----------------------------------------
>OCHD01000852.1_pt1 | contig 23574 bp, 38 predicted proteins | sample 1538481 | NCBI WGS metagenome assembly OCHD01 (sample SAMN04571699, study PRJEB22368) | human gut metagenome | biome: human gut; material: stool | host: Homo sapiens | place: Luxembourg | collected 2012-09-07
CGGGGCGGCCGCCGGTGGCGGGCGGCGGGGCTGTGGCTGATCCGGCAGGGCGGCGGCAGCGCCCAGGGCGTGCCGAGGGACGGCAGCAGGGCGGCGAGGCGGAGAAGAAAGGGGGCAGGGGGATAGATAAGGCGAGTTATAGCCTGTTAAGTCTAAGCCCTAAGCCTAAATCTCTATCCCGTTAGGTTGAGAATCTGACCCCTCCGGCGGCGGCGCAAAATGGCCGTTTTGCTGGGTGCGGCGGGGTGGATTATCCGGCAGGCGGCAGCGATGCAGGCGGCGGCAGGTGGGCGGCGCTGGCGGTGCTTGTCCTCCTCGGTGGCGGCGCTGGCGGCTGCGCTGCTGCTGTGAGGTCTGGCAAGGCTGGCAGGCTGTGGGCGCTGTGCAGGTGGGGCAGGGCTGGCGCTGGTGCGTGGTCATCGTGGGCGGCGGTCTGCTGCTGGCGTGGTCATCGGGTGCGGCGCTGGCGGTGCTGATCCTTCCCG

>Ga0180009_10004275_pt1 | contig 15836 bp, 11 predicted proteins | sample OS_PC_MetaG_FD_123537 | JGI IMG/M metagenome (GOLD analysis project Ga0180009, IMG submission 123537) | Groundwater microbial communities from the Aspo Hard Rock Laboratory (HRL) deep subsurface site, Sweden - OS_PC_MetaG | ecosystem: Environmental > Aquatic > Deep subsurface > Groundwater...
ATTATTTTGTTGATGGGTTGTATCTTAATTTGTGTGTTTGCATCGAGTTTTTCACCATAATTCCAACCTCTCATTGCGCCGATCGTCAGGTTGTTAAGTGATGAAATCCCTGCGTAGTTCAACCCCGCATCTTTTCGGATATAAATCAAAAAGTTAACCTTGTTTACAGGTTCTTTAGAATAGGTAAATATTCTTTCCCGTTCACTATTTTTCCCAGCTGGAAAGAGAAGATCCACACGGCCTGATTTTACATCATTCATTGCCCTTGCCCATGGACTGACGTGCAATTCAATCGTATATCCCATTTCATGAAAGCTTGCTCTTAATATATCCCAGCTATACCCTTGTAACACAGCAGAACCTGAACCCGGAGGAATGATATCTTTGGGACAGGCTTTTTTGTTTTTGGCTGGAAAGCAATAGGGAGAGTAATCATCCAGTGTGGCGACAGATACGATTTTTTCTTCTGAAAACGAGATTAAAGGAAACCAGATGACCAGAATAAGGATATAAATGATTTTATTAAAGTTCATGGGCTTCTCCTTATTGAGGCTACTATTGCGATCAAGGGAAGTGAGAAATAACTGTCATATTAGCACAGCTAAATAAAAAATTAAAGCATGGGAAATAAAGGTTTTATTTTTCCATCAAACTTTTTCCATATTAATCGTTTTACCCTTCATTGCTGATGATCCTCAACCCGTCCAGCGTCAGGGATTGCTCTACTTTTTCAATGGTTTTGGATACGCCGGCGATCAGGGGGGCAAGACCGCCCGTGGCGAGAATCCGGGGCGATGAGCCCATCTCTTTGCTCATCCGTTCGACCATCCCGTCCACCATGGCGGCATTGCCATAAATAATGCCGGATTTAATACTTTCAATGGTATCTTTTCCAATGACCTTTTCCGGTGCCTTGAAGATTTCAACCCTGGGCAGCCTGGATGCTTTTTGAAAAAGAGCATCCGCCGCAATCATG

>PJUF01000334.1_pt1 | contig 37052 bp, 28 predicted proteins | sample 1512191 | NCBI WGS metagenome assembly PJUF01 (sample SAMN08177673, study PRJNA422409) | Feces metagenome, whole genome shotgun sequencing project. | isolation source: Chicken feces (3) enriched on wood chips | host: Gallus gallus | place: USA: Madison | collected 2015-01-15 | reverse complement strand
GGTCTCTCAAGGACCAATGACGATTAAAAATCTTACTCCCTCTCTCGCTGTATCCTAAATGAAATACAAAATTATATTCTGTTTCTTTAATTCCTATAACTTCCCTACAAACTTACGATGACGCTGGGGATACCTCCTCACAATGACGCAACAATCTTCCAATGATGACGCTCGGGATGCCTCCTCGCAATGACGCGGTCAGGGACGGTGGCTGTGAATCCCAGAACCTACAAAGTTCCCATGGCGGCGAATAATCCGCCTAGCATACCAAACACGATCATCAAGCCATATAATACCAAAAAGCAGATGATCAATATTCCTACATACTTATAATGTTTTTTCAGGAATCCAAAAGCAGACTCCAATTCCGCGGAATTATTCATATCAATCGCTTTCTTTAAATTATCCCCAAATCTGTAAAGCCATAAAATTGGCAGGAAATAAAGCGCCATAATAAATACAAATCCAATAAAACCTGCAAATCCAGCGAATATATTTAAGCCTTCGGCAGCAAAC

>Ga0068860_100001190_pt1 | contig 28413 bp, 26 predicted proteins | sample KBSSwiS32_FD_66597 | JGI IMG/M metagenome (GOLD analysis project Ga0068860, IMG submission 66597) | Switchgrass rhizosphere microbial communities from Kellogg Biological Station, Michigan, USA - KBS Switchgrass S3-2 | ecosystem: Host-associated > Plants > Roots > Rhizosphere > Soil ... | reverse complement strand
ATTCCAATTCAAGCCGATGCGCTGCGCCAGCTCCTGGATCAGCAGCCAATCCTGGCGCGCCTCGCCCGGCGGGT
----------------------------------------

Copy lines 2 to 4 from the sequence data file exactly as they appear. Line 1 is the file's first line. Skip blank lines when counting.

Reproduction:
CGGGGCGGCCGCCGGTGGCGGGCGGCGGGGCTGTGGCTGATCCGGCAGGGCGGCGGCAGCGCCCAGGGCGTGCCGAGGGACGGCAGCAGGGCGGCGAGGCGGAGAAGAAAGGGGGCAGGGGGATAGATAAGGCGAGTTATAGCCTGTTAAGTCTAAGCCCTAAGCCTAAATCTCTATCCCGTTAGGTTGAGAATCTGACCCCTCCGGCGGCGGCGCAAAATGGCCGTTTTGCTGGGTGCGGCGGGGTGGATTATCCGGCAGGCGGCAGCGATGCAGGCGGCGGCAGGTGGGCGGCGCTGGCGGTGCTTGTCCTCCTCGGTGGCGGCGCTGGCGGCTGCGCTGCTGCTGTGAGGTCTGGCAAGGCTGGCAGGCTGTGGGCGCTGTGCAGGTGGGGCAGGGCTGGCGCTGGTGCGTGGTCATCGTGGGCGGCGGTCTGCTGCTGGCGTGGTCATCGGGTGCGGCGCTGGCGGTGCTGATCCTTCCCG

>Ga0180009_10004275_pt1 | contig 15836 bp, 11 predicted proteins | sample OS_PC_MetaG_FD_123537 | JGI IMG/M metagenome (GOLD analysis project Ga0180009, IMG submission 123537) | Groundwater microbial communities from the Aspo Hard Rock Laboratory (HRL) deep subsurface site, Sweden - OS_PC_MetaG | ecosystem: Environmental > Aquatic > Deep subsurface > Groundwater...
ATTATTTTGTTGATGGGTTGTATCTTAATTTGTGTGTTTGCATCGAGTTTTTCACCATAATTCCAACCTCTCATTGCGCCGATCGTCAGGTTGTTAAGTGATGAAATCCCTGCGTAGTTCAACCCCGCATCTTTTCGGATATAAATCAAAAAGTTAACCTTGTTTACAGGTTCTTTAGAATAGGTAAATATTCTTTCCCGTTCACTATTTTTCCCAGCTGGAAAGAGAAGATCCACACGGCCTGATTTTACATCATTCATTGCCCTTGCCCATGGACTGACGTGCAATTCAATCGTATATCCCATTTCATGAAAGCTTGCTCTTAATATATCCCAGCTATACCCTTGTAACACAGCAGAACCTGAACCCGGAGGAATGATATCTTTGGGACAGGCTTTTTTGTTTTTGGCTGGAAAGCAATAGGGAGAGTAATCATCCAGTGTGGCGACAGATACGATTTTTTCTTCTGAAAACGAGATTAAAGGAAACCAGATGACCAGAATAAGGATATAAATGATTTTATTAAAGTTCATGGGCTTCTCCTTATTGAGGCTACTATTGCGATCAAGGGAAGTGAGAAATAACTGTCATATTAGCACAGCTAAATAAAAAATTAAAGCATGGGAAATAAAGGTTTTATTTTTCCATCAAACTTTTTCCATATTAATCGTTTTACCCTTCATTGCTGATGATCCTCAACCCGTCCAGCGTCAGGGATTGCTCTACTTTTTCAATGGTTTTGGATACGCCGGCGATCAGGGGGGCAAGACCGCCCGTGGCGAGAATCCGGGGCGATGAGCCCATCTCTTTGCTCATCCGTTCGACCATCCCGTCCACCATGGCGGCATTGCCATAAATAATGCCGGATTTAATACTTTCAATGGTATCTTTTCCAATGACCTTTTCCGGTGCCTTGAAGATTTCAACCCTGGGCAGCCTGGATGCTTTTTGAAAAAGAGCATCCGCCGCAATCATG